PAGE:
5. The system of claim 2, further comprising a first power supply operatively coupled to the first microcontroller, the remote display, the detection circuit and the analog conditioning circuit.
6. The system of claim 5, wherein the faulted circuit indicator includes the detection circuit, the first microcontroller, the analog conditioning circuit and the first power supply.
7. The system of claim 1, wherein the light emitting diode is further adapted to provide the FCI optical status signal when the monitored current signal exceeds a trip threshold setting.
8. The system of claim 1, wherein the remote display further comprises a bolt configured to house the first light emitting diode and enable the optical FCI status signal to be visible from outside of the enclosure.
9. The system of claim 8, wherein the bolt is further configured to fit into a 7/16inch diameter hole in the wall of the enclosure.
10. The system of claim 8, wherein the bolt comprises a convex head including a translucent material enabling transmission of the optical FCI status signal and enabling receipt of the optical serial communication.
11. The system of claim 8, wherein the bolt comprises a metal injection molded stainless steel core with a polycarbonate overmold.
12. The system of claim 1, wherein the remote display comprises a bolt having a translucent head, and wherein the remote display is optically coupled to the first light emitting diode to enable the optical FCI status signal to be detected from outside of the enclosure.
13. The system of claim 1, wherein the optical serial communication is encoded.
14. The system of claim 1, wherein the handheld user command tool comprises:
a housing having a first end adapted for optical coupling with the remote display;
a second light emitting diode disposed at the first end of the housing;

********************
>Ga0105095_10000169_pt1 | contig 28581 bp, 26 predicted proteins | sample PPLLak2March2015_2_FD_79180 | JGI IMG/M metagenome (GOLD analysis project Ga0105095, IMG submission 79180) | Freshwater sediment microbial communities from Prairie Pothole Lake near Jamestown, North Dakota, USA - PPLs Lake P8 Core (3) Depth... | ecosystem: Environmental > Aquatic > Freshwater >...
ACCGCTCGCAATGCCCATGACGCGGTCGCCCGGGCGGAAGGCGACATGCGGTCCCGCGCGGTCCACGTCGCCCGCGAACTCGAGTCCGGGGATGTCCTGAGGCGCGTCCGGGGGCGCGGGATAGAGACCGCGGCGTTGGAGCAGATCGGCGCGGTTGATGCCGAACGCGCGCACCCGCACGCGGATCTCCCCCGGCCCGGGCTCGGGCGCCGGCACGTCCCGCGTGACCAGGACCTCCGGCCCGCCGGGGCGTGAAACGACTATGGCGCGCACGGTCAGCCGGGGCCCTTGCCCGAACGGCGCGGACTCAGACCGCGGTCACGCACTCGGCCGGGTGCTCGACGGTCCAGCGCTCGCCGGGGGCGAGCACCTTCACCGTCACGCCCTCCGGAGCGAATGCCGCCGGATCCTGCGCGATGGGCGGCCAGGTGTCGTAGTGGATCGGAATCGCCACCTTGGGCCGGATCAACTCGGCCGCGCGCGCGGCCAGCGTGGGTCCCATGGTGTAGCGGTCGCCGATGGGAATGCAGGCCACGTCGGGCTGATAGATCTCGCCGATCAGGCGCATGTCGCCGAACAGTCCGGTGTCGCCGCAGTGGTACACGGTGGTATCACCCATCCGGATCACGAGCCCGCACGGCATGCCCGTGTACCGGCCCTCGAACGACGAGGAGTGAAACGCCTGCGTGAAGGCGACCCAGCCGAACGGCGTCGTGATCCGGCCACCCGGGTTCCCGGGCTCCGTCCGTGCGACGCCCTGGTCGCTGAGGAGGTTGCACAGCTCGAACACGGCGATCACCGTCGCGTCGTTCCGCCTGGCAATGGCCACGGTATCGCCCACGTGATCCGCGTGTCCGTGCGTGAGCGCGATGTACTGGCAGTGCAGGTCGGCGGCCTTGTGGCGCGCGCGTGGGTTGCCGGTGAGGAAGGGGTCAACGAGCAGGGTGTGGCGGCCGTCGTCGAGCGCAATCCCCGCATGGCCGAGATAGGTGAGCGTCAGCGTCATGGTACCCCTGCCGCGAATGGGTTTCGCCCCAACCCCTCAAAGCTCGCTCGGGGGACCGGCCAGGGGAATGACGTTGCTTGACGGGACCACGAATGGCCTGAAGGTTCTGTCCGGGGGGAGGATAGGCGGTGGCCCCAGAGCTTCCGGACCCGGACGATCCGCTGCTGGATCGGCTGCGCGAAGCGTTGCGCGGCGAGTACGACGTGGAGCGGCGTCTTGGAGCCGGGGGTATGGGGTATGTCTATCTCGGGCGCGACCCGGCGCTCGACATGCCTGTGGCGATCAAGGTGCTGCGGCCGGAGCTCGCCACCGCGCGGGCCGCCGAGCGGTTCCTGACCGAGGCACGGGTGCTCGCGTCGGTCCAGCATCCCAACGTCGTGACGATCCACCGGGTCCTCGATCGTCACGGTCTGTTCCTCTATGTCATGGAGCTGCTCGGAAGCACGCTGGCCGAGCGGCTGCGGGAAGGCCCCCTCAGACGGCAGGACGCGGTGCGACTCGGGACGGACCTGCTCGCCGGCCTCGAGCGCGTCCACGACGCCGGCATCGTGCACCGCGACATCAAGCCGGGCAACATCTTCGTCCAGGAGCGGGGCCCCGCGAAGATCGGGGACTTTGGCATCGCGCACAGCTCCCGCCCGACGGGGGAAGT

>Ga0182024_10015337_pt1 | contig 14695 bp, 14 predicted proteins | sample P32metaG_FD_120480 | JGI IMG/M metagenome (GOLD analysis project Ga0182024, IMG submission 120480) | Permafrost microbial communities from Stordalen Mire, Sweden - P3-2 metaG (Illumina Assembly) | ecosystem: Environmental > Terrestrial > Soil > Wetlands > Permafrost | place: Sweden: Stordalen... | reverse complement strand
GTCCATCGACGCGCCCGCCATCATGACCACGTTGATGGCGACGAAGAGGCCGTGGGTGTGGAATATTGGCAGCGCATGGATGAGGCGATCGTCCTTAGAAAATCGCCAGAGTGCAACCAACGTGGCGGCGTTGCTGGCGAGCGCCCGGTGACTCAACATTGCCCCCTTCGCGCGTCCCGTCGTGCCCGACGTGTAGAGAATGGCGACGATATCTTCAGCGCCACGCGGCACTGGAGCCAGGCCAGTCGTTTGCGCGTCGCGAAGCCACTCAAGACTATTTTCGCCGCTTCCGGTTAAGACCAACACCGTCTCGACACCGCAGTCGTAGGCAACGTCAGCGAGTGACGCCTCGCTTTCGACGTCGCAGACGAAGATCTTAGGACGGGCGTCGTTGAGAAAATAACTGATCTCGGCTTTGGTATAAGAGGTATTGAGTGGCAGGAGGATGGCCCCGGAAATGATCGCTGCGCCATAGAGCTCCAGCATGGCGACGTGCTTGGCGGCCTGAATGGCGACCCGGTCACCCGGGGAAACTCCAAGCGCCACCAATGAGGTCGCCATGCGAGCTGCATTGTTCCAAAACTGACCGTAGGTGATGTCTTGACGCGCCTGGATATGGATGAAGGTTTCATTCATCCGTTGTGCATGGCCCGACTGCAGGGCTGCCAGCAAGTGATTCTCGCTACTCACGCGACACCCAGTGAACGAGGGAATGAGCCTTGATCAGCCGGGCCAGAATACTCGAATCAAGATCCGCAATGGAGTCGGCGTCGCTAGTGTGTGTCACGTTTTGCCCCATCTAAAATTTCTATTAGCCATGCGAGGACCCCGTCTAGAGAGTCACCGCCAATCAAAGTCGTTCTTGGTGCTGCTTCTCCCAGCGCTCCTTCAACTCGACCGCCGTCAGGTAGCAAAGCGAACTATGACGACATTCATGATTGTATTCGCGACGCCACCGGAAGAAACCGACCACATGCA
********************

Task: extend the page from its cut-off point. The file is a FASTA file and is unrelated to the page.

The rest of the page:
an on/off means configured to enable and disable transmission of the optical serial communication;
a second power supply operatively coupled to the second light emitting diode; and
a second microcontroller operatively coupled to the second power supply, the second light emitting diode and the on/off means, the second microcontroller causing the second light emitting diode to generate the optical serial communication when an indication to enable transmission of the optical serial communication is received from the on/off means.
15. The system of claim 14, wherein the housing comprises a cylinder, and wherein a concave area is formed in the first end to enable the optical coupling with the remote display.
16. The system of claim 14, wherein the on/off means comprises a binary switch disposed on an outside portion of the handheld user command tool, a first position of the binary switch enabling transmission of the optical serial communication and a second position of the binary switch preventing transmission of the optical serial communication.
17. The system of claim 14, wherein the handheld user command tool further comprises a connector means, the connector means enabling communication between an intelligent computing device and the second microcontroller.
18. The system of claim 17, wherein the connector means is selected from the group consisting of a serial port, a parallel port and a universal serial bus connector.